in The women’s liberation movement in Scotland
Celia Hughes

4 New Left politics and Women’s Liberation At the end of the decade the activist scene around the VSC began to re-shape. In April 1969 the collapse of a National Left Convention ended hopes of unifying the Left, whilst a fatal rupture in the Black Dwarf ’s editorial board mirrored the wider disintegration of the Campaign.1 The next decade saw the continuing growth of the far Left, IS and IMG, one the one hand, and the ‘non-aligned’ Left collectives, on the other hand. During the 1970s members within these divergent milieux committed themselves to different

in Young lives on the Left
Trauma, history, myth
Guy Austin

history into myth, as Evans and Phillips explain: On 20 September 1962 elections to the National Assembly saw the single list of official candidates receive 99 per cent of the vote [. . .]. But the nature of the ballot meant that the new regime enjoyed no electoral legitimacy; instead, legitimacy was derived from the war of liberation and the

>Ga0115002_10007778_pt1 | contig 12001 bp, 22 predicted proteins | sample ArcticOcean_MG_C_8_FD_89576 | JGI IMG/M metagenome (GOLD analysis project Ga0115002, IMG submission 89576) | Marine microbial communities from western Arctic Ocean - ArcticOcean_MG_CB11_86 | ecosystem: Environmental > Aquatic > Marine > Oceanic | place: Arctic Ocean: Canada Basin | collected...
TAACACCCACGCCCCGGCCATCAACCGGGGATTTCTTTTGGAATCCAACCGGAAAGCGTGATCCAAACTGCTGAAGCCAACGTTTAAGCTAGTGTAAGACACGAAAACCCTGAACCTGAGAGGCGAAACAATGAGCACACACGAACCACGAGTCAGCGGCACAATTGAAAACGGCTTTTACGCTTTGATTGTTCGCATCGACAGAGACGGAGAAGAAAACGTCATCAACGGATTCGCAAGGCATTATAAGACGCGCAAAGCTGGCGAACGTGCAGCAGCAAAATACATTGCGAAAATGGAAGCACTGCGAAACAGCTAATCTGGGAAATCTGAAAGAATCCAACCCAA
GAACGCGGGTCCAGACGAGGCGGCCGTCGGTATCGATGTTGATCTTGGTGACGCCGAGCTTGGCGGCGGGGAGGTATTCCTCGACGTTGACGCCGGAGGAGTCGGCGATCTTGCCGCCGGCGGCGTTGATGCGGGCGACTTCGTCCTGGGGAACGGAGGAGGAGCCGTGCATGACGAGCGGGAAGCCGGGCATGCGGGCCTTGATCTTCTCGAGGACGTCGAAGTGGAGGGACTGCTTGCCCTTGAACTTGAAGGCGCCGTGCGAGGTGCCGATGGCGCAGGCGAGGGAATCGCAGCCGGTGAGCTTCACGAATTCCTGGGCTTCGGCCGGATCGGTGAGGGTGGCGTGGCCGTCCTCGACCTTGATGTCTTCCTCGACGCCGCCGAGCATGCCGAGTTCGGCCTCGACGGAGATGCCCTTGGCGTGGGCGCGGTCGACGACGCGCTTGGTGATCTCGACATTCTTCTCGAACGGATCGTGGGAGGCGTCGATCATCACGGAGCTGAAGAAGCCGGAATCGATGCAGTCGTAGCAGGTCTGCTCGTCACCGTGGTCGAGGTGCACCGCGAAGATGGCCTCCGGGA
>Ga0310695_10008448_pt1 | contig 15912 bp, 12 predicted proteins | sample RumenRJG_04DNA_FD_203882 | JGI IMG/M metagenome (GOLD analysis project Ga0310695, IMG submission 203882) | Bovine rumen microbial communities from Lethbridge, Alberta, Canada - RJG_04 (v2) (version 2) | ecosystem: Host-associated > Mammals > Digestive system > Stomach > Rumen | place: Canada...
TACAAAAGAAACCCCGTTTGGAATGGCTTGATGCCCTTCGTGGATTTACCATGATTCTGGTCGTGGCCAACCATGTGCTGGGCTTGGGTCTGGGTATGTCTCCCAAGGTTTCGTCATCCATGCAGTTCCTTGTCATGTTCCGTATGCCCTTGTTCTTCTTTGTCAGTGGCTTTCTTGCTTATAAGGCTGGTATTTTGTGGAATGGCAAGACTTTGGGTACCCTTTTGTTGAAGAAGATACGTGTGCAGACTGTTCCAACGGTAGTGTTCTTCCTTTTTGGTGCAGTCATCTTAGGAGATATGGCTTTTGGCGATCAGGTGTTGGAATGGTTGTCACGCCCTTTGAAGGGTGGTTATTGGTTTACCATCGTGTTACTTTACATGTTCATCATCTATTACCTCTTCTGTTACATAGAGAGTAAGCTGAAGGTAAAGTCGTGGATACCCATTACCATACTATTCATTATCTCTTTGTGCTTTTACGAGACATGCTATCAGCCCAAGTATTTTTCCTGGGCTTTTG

in Algerian national cinema
Marcela Iacub
Vinay Swamy

Part II The visual liberation of public spaces In 1900, the liberation of sexuality came in the guise of public visibility. Instead of demanding, as Feydeau did, that people be allowed to walk around nude in their homes, the movements that fought against Article 330 claimed the right to reveal themselves and to be seen in public places. It was as if that which was to be repressed “even at home” sought to be expressed outside the home. Even though it was sufficient to be seen in one’s bedroom through a hole in the wall to be punished for indecent exposure

in Through the keyhole